Thousands of Nigerian Refugees Seek Safety in Chad

JM Whiky Van Laere/MSF
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Thousands of people fleeing attacks by Boko Haram in northeastern Nigeria have recently crossed the border into neighboring Chad. According to official estimates, around 18,000 refugees have sought shelter in the Lake Chad region, in a refugee camp and among the community. Insecurity within Chad itself has also increased since an attack on the town of Ngouboua, 25 kilometers [about 15 miles] from the Nigerian border, which caused thousands of refugees and residents to flee for safety.

In response, Doctors Without Borders/Médecins Sans Frontières (MSF) deployed an emergency team to the region to assess the humanitarian needs. The team was able to reach the main towns and Dar as Salam refugee camp, where some 3,700 people are gathered. However, due to insecurity, they could not access several other locations where other refugees are essentially trapped, unable to leave.

 “People are living in extremely precarious conditions,” says Stéphanie Giandonato, MSF head of mission in Chad. “Chadian residents have not been spared from the instability, with many forced to flee their homes. Refugees from Nigeria have arrived without any basic possessions. In the communities, medical facilities are under strain with the influx of thousands of people in the last months.”

Psychological Support and Medical Care a priority

Psychological support will be a key component of MSF’s medical activities in response to this situation. In the coming days, MSF psychologists will begin providing mental health care through individual and group sessions in Dar as Salam refugee camp and in Bagasola and Ngouboua. MSF will also provide psychological support and medical assistance to victims of sexual violence.

“People are extremely fearful after experiencing the trauma of the attacks, first in Nigeria and then in Chad,” says Giandonato. “Many have lost family members; they are anxious, and they do not know what the future holds for them.”

With health facilities under pressure, MSF has also provided medical kits to the Ngouboua health center, with enough drugs and medical equipment for 1,000 people. Basic clinics will be set up this week to deliver health care in some of the most-affected areas.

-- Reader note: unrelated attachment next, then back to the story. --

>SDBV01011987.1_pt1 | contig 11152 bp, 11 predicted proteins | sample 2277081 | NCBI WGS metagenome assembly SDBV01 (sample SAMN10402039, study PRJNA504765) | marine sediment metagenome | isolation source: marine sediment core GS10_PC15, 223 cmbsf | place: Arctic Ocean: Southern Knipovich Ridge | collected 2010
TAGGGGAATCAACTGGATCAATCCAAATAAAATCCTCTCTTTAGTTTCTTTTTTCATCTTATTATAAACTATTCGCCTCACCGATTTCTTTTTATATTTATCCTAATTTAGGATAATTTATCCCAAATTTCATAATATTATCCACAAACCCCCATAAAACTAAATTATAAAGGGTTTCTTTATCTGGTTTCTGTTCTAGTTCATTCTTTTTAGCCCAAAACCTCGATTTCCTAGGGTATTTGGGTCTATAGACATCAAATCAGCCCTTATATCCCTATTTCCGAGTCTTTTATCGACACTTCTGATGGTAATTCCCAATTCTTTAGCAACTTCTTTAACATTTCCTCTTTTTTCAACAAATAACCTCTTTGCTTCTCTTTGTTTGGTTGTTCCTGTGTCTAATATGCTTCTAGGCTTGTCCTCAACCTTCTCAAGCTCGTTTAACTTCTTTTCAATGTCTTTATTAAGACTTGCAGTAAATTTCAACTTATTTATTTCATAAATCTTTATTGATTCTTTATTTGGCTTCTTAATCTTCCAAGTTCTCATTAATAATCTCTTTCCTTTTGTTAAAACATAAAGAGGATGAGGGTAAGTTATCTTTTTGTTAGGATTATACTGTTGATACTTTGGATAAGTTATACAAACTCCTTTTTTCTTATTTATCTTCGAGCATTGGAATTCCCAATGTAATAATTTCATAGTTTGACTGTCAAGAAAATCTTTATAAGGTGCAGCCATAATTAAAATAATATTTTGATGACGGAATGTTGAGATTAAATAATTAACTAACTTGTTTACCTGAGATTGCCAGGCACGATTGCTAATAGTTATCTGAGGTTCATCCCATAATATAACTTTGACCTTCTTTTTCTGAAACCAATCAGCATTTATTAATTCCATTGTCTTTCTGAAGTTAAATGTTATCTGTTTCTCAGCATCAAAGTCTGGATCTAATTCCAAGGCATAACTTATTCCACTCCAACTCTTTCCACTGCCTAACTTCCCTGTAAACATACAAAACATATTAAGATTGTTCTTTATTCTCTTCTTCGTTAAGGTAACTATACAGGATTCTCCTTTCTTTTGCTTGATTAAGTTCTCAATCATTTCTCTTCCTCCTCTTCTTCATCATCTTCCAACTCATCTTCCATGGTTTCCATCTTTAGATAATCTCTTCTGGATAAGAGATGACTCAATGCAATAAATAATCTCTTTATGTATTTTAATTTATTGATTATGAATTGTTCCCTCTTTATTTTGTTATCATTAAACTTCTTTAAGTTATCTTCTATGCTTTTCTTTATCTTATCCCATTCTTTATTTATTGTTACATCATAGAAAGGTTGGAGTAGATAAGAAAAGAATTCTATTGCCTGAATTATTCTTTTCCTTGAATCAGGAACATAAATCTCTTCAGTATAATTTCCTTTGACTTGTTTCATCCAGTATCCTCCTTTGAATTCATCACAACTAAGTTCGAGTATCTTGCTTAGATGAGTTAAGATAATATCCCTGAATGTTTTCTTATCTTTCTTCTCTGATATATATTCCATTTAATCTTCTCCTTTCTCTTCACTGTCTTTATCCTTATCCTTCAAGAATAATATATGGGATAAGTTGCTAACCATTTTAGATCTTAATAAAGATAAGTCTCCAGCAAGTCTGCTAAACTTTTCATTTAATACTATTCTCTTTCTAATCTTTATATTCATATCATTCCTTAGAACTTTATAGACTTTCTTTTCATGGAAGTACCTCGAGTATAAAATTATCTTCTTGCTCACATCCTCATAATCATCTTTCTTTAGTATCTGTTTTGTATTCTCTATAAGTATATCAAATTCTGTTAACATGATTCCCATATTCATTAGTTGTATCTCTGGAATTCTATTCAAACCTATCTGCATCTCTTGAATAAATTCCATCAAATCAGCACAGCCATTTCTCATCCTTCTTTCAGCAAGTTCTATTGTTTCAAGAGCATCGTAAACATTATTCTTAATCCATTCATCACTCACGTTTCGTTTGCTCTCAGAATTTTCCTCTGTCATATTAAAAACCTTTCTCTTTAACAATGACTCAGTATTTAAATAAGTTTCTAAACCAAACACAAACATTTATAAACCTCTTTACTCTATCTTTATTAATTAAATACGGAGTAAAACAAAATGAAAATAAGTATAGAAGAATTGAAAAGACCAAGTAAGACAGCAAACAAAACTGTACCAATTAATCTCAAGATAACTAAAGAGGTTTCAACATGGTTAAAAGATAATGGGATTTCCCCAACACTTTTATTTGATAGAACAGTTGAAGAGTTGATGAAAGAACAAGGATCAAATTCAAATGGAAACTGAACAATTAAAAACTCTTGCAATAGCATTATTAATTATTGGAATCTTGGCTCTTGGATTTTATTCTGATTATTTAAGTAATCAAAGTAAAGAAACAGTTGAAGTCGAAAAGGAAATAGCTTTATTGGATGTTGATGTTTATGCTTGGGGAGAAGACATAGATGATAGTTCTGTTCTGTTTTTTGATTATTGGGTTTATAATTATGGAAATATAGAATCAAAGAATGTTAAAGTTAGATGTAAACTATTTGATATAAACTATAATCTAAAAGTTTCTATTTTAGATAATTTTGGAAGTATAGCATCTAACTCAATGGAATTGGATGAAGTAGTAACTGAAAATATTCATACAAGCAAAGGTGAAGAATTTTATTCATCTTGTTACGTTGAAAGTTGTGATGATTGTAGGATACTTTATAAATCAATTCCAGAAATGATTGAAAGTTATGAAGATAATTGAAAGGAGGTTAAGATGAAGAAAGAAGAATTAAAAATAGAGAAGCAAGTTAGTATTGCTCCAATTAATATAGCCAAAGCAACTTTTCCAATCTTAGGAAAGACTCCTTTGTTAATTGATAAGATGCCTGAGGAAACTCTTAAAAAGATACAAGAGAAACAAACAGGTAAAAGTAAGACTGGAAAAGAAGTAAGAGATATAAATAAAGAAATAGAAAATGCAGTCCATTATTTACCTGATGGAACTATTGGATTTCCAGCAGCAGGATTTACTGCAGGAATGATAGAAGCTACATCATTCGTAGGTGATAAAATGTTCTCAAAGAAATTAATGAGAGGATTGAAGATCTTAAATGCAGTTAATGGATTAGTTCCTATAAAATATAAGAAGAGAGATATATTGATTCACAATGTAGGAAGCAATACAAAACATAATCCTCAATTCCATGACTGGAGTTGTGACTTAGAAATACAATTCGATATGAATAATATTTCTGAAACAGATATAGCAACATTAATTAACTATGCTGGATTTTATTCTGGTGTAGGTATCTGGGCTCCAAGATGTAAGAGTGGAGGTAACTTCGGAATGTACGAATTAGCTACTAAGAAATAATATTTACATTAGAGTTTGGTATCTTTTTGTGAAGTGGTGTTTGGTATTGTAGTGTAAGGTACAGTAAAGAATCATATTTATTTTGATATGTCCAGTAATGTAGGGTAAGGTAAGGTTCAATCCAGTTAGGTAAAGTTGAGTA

Distribution of Essential Relief Items

In collaboration with local authorities, MSF has supplied around 6,000 people in Ngouboua, Bagasola, and nearby Forkouloum with hygiene and shelter kits. The kits included blankets and plastic sheeting as well as mosquito nets to protect against malaria, endemic in the region.

Access to clean water is a major concern, particularly due to the high rate of diarrheal diseases in this area. Following education sessions on the importance of clean water, the team has distributed water chlorination kits to refugees and residents in Ngouboua and Forkouloum.

MSF will continue to evaluate the humanitarian needs in the Lake Chad region as the situation develops and is prepared to expand medical and relief activities should there be a additional influx of people.

MSF has been working in Chad for more than 30 years. The organization runs regular programs in Abéché, Am Timan, Massakory, Moissala, and Tissi. In 2014, MSF also started emergency projects in Bokoro in response to acute malnutrition, and in Sido and Gore in southern Chad to meet the medical and humanitarian needs of refugees fleeing Central African Republic.

JM Whiky Van Laere/MSF